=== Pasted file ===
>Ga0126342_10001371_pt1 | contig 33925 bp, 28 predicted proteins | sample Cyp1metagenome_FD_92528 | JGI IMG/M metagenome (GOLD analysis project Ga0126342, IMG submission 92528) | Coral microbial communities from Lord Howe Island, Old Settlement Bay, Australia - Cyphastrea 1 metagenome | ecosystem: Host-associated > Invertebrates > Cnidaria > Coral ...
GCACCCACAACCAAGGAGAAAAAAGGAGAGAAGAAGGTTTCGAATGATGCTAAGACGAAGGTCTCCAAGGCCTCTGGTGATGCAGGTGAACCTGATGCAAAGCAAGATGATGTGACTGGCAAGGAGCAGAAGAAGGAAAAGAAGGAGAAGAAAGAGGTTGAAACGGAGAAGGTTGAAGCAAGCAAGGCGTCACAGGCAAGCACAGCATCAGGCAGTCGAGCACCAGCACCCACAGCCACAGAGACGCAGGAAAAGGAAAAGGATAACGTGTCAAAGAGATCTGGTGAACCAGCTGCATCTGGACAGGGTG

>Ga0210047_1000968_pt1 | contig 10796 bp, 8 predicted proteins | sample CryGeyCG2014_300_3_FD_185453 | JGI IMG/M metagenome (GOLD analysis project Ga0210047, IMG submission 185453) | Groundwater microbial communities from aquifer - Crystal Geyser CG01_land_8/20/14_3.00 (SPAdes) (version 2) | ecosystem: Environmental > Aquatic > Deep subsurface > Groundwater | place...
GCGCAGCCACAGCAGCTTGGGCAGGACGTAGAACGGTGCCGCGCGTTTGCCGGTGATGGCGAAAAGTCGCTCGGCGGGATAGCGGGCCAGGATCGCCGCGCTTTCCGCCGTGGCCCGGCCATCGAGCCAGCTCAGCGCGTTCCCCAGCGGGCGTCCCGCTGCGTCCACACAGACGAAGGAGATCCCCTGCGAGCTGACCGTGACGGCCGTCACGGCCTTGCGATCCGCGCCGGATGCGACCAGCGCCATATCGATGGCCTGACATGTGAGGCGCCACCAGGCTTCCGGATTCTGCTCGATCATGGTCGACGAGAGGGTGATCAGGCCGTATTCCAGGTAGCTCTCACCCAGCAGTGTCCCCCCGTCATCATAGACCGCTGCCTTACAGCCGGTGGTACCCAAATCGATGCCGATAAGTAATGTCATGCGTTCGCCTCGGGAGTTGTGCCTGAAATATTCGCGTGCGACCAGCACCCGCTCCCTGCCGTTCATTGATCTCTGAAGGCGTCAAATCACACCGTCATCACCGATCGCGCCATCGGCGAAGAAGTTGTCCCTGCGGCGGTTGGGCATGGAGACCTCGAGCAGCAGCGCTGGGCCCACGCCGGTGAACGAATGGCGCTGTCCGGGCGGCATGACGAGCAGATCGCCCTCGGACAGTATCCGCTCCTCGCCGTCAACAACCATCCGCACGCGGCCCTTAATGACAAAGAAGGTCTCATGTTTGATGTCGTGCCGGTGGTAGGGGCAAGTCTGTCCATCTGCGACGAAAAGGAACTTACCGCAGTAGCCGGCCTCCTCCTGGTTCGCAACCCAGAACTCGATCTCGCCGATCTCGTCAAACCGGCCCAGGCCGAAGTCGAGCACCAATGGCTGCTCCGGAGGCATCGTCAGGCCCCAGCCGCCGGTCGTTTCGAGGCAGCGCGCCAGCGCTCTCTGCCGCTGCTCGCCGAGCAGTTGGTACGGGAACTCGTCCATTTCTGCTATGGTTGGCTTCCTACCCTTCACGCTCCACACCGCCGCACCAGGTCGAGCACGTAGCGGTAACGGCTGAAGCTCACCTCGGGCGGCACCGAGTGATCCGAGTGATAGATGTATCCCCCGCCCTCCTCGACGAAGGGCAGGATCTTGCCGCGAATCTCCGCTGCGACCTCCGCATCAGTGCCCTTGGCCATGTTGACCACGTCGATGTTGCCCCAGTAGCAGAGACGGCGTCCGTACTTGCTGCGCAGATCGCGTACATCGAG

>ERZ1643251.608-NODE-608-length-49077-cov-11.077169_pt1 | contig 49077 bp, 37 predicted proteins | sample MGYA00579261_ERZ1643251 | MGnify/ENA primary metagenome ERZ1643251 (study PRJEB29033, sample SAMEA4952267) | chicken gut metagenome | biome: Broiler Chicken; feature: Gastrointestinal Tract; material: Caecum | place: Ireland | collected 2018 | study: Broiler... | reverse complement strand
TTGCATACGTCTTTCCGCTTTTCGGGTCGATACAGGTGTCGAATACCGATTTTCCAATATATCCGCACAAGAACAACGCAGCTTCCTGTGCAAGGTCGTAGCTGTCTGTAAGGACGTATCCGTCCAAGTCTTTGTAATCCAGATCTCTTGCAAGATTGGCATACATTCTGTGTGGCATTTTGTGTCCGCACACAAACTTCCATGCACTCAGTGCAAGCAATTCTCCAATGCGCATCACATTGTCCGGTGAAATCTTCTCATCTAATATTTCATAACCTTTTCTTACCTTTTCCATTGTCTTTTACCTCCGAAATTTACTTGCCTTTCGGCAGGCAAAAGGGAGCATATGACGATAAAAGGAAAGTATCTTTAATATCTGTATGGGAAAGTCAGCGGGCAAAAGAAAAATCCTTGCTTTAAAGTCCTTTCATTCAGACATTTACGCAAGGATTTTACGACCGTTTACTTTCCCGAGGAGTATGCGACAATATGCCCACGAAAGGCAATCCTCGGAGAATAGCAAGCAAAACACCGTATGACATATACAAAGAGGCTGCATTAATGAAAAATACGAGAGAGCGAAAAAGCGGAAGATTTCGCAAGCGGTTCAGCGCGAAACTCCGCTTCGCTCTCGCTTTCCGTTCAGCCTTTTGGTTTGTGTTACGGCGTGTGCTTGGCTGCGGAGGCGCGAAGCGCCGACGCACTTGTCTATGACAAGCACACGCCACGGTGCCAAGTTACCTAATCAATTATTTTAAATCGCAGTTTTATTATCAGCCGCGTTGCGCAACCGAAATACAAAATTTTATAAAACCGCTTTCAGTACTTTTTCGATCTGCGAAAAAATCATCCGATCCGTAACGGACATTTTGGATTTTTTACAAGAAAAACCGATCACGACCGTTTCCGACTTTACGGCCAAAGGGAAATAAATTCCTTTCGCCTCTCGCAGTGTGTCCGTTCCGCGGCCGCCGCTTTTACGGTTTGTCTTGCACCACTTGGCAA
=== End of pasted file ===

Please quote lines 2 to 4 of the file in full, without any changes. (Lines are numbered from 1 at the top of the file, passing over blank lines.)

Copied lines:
GCACCCACAACCAAGGAGAAAAAAGGAGAGAAGAAGGTTTCGAATGATGCTAAGACGAAGGTCTCCAAGGCCTCTGGTGATGCAGGTGAACCTGATGCAAAGCAAGATGATGTGACTGGCAAGGAGCAGAAGAAGGAAAAGAAGGAGAAGAAAGAGGTTGAAACGGAGAAGGTTGAAGCAAGCAAGGCGTCACAGGCAAGCACAGCATCAGGCAGTCGAGCACCAGCACCCACAGCCACAGAGACGCAGGAAAAGGAAAAGGATAACGTGTCAAAGAGATCTGGTGAACCAGCTGCATCTGGACAGGGTG

>Ga0210047_1000968_pt1 | contig 10796 bp, 8 predicted proteins | sample CryGeyCG2014_300_3_FD_185453 | JGI IMG/M metagenome (GOLD analysis project Ga0210047, IMG submission 185453) | Groundwater microbial communities from aquifer - Crystal Geyser CG01_land_8/20/14_3.00 (SPAdes) (version 2) | ecosystem: Environmental > Aquatic > Deep subsurface > Groundwater | place...
GCGCAGCCACAGCAGCTTGGGCAGGACGTAGAACGGTGCCGCGCGTTTGCCGGTGATGGCGAAAAGTCGCTCGGCGGGATAGCGGGCCAGGATCGCCGCGCTTTCCGCCGTGGCCCGGCCATCGAGCCAGCTCAGCGCGTTCCCCAGCGGGCGTCCCGCTGCGTCCACACAGACGAAGGAGATCCCCTGCGAGCTGACCGTGACGGCCGTCACGGCCTTGCGATCCGCGCCGGATGCGACCAGCGCCATATCGATGGCCTGACATGTGAGGCGCCACCAGGCTTCCGGATTCTGCTCGATCATGGTCGACGAGAGGGTGATCAGGCCGTATTCCAGGTAGCTCTCACCCAGCAGTGTCCCCCCGTCATCATAGACCGCTGCCTTACAGCCGGTGGTACCCAAATCGATGCCGATAAGTAATGTCATGCGTTCGCCTCGGGAGTTGTGCCTGAAATATTCGCGTGCGACCAGCACCCGCTCCCTGCCGTTCATTGATCTCTGAAGGCGTCAAATCACACCGTCATCACCGATCGCGCCATCGGCGAAGAAGTTGTCCCTGCGGCGGTTGGGCATGGAGACCTCGAGCAGCAGCGCTGGGCCCACGCCGGTGAACGAATGGCGCTGTCCGGGCGGCATGACGAGCAGATCGCCCTCGGACAGTATCCGCTCCTCGCCGTCAACAACCATCCGCACGCGGCCCTTAATGACAAAGAAGGTCTCATGTTTGATGTCGTGCCGGTGGTAGGGGCAAGTCTGTCCATCTGCGACGAAAAGGAACTTACCGCAGTAGCCGGCCTCCTCCTGGTTCGCAACCCAGAACTCGATCTCGCCGATCTCGTCAAACCGGCCCAGGCCGAAGTCGAGCACCAATGGCTGCTCCGGAGGCATCGTCAGGCCCCAGCCGCCGGTCGTTTCGAGGCAGCGCGCCAGCGCTCTCTGCCGCTGCTCGCCGAGCAGTTGGTACGGGAACTCGTCCATTTCTGCTATGGTTGGCTTCCTACCCTTCACGCTCCACACCGCCGCACCAGGTCGAGCACGTAGCGGTAACGGCTGAAGCTCACCTCGGGCGGCACCGAGTGATCCGAGTGATAGATGTATCCCCCGCCCTCCTCGACGAAGGGCAGGATCTTGCCGCGAATCTCCGCTGCGACCTCCGCATCAGTGCCCTTGGCCATGTTGACCACGTCGATGTTGCCCCAGTAGCAGAGACGGCGTCCGTACTTGCTGCGCAGATCGCGTACATCGAG